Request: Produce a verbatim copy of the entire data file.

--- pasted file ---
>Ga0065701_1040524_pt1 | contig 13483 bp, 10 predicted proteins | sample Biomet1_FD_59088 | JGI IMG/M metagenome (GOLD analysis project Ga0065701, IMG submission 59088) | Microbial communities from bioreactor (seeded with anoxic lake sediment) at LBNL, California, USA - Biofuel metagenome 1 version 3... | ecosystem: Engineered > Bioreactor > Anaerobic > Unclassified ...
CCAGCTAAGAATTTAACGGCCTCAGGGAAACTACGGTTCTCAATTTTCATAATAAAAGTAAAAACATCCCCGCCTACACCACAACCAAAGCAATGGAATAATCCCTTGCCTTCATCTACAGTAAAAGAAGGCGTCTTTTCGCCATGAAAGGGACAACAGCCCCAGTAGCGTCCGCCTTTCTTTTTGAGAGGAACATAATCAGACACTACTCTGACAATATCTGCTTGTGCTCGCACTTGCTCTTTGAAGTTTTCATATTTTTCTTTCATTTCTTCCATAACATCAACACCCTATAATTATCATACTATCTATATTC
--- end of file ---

>Ga0065701_1040524_pt1 | contig 13483 bp, 10 predicted proteins | sample Biomet1_FD_59088 | JGI IMG/M metagenome (GOLD analysis project Ga0065701, IMG submission 59088) | Microbial communities from bioreactor (seeded with anoxic lake sediment) at LBNL, California, USA - Biofuel metagenome 1 version 3... | ecosystem: Engineered > Bioreactor > Anaerobic > Unclassified ...
CCAGCTAAGAATTTAACGGCCTCAGGGAAACTACGGTTCTCAATTTTCATAATAAAAGTAAAAACATCCCCGCCTACACCACAACCAAAGCAATGGAATAATCCCTTGCCTTCATCTACAGTAAAAGAAGGCGTCTTTTCGCCATGAAAGGGACAACAGCCCCAGTAGCGTCCGCCTTTCTTTTTGAGAGGAACATAATCAGACACTACTCTGACAATATCTGCTTGTGCTCGCACTTGCTCTTTGAAGTTTTCATATTTTTCTTTCATTTCTTCCATAACATCAACACCCTATAATTATCATACTATCTATATTC